For those of us who see a fresh fourth-gen Range Rover roll past and think it’s just a bit too sleek to suit Lands Rover’s SUV legacy, there is the Chieftain. Bringing modern functionality to a classic British SUV, the Range Rover Chieftain from Jensen International Automotive is a project to take a classic first-gen Range Rover and modernize just enough of the experience to appeal to a modern buyer with old-school Land Rover taste.
Much as Jensen International Automotive (JIA) did with their successful program to update the lovely Interceptor, the Range Rover Chieftain looks to resolve some of the weaker spots in the build quality, long-term reliability, and performance of the old Range Rover. The first-generation Range Rover was produced from 1970 to 1996, but the Chieftain forgoes that original chassis as JIA swaps in a custom shortened chassis from a third-gen Land Rover Discovery. A huge amount of work is done to mate the original body with the updated underpinnings, but this is just where Jensen is getting started.
In original spec, one could expect an old Range Rover to be powered by an archaic and infamously unreliable 3.5L V8. For the Chieftain, JIA fits GM’s modern supercharged LSA V8, the same engine found in the last-generation Cadillac CTS-V. Combined with a six-speed automatic and a proper transfer box (both from GM), the Chieftain makes an impressive 556 horsepower and 551 lb-ft of torque, which is one horsepower shy of a new Range Rover SV Autobiography.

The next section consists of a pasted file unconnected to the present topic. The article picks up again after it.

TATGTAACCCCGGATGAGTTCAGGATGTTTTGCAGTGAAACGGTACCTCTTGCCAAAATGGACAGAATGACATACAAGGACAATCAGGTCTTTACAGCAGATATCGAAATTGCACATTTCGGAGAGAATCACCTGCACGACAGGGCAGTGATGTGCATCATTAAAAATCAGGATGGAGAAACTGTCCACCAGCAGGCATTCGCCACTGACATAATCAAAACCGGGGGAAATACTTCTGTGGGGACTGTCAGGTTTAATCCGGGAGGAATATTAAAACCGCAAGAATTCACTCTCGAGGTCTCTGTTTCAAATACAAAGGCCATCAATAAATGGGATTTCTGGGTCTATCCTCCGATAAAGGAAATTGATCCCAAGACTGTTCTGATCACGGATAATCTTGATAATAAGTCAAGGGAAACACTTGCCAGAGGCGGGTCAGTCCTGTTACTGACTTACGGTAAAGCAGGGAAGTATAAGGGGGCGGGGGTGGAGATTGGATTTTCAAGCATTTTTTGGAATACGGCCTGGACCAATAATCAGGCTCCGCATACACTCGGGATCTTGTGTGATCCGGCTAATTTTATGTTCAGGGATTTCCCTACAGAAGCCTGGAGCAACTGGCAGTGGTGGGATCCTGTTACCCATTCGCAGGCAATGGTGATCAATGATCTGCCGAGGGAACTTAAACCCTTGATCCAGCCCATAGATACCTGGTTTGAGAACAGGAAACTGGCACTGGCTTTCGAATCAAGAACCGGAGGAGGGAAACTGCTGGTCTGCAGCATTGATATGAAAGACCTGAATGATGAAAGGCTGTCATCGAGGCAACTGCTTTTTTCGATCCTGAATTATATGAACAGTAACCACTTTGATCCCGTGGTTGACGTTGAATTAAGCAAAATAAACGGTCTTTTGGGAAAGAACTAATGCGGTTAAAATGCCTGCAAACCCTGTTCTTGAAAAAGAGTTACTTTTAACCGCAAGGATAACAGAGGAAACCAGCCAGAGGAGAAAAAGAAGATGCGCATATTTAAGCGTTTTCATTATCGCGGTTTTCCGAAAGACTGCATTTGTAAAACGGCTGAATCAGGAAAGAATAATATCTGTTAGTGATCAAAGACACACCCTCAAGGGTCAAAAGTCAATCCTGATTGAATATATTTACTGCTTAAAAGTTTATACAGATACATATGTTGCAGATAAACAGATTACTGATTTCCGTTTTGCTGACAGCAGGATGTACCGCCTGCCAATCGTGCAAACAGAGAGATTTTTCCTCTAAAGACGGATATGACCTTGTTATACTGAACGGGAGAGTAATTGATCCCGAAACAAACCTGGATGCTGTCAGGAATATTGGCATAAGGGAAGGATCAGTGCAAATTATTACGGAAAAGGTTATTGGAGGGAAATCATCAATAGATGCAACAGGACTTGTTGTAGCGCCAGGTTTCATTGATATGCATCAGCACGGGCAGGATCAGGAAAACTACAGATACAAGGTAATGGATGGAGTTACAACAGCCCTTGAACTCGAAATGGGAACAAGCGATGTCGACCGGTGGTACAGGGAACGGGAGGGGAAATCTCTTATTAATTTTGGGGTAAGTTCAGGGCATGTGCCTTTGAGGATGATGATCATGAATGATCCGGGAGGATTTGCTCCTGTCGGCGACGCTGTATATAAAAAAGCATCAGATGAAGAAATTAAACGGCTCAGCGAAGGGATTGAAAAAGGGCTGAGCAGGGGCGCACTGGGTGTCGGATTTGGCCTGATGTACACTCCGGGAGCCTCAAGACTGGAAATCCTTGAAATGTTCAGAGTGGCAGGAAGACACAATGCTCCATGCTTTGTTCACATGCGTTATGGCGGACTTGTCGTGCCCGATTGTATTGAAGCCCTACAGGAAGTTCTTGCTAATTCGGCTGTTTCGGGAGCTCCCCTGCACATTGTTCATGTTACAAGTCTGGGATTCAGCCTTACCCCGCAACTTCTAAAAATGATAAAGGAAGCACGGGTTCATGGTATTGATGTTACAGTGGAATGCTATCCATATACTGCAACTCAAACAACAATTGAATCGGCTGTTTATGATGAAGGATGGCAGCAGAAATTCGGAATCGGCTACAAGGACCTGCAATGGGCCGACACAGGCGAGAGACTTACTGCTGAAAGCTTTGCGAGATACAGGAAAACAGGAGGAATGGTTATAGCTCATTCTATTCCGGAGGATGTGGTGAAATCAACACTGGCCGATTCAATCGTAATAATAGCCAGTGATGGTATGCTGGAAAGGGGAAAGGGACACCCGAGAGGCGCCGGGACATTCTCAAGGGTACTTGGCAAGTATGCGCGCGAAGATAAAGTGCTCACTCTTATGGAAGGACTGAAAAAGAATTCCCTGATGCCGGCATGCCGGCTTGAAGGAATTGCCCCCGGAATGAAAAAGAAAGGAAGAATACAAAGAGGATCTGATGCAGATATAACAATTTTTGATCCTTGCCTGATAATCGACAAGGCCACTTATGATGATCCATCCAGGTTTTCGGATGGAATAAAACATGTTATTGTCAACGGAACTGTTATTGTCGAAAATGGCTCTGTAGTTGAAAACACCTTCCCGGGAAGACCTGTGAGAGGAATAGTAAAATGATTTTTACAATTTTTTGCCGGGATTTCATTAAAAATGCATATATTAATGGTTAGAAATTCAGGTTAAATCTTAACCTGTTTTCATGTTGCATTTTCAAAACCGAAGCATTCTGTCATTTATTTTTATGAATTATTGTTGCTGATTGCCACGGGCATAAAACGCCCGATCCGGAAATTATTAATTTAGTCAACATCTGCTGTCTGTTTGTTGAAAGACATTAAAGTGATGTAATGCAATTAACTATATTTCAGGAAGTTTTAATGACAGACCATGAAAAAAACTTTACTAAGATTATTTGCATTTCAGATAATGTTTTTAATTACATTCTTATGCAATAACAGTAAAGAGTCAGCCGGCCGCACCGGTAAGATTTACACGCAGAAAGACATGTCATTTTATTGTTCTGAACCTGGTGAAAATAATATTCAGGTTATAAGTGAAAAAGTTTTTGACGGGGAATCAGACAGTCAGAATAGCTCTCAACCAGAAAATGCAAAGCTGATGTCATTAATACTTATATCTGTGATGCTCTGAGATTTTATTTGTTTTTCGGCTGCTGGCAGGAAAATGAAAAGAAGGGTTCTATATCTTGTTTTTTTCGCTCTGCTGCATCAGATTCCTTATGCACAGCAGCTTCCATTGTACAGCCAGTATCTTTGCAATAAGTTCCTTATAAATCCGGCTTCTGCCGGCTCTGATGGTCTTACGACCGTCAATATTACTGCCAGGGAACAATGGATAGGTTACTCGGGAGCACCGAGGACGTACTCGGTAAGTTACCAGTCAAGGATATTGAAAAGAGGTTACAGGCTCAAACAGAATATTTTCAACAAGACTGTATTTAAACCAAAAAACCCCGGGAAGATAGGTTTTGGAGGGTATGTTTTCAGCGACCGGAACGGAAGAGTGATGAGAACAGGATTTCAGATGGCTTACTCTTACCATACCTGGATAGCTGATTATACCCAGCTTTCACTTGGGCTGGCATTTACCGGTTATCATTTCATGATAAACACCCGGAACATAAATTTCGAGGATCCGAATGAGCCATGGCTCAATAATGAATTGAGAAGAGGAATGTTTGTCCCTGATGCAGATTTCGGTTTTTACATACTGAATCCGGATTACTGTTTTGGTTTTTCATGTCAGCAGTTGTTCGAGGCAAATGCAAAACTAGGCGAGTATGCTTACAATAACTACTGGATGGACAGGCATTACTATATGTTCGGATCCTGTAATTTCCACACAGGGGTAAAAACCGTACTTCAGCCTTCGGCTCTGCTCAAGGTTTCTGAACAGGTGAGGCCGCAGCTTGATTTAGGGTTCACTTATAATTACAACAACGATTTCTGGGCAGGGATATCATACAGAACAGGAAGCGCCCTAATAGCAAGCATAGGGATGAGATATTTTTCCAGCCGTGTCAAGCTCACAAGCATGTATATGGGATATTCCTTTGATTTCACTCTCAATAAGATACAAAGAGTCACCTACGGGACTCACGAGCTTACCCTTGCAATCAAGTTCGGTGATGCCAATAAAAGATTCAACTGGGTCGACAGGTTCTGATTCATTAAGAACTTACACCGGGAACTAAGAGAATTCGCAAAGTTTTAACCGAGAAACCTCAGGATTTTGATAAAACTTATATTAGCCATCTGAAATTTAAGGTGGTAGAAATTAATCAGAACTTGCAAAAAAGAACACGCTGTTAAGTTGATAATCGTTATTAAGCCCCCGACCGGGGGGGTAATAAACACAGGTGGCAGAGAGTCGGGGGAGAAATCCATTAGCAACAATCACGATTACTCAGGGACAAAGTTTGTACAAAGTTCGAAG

Riding on an independent air suspension, the Range Rover Chieftain loses little of the original model’s off-road ability but offers a considerable update in terms of on-road manners compared to an aging Range Rover.
With the chassis, power, and suspension sorted, JIA turns attention to the interior. Retaining the utilitarian charm of the original, the Chieftain is updated with a custom allotment of high-quality buttons and switches along with a third-party navigation and stereo system. Aside from the more modern implementation of the LCD screen for the stereo and satnav, the interior of the Chieftain remains faithful to the original Range Rover’s simple, functional layout.
Sitting on a perfect set of black, three spoke Range Rover classic wheels, the Chieftain looks incredible.
Sitting on a perfect set of black, three spoke Range Rover classic wheels, the Chieftain looks incredible. Not unlike a G-Wagen, the original Range Rover shape has proven to be quite timeless, likely due to the design’s original roots as more of a rural workhorse and less of a high street cruiser. From the un-tinted greenhouse to the almost entirely blacked-out trim, the Range Rover Chieftain has an appeal that is entirely distinct from that of a modern Range Rover. JIA has managed to make the most of the classic SUV shape while going to great lengths to make it faster, more comfortable, and as modern as suits the format.
JIA made a name for themselves by applying this same formula in the revival and restoration of Jensen Interceptors, and the Range Rover seems like an ideal next candidate for their attention. While pricing is yet unannounced, given the complexity of the chassis swap, the high-performance GM engine, and the generally niche and custom nature of the project, the Chieftain will almost undoubtedly be both quite expensive and limited in production.
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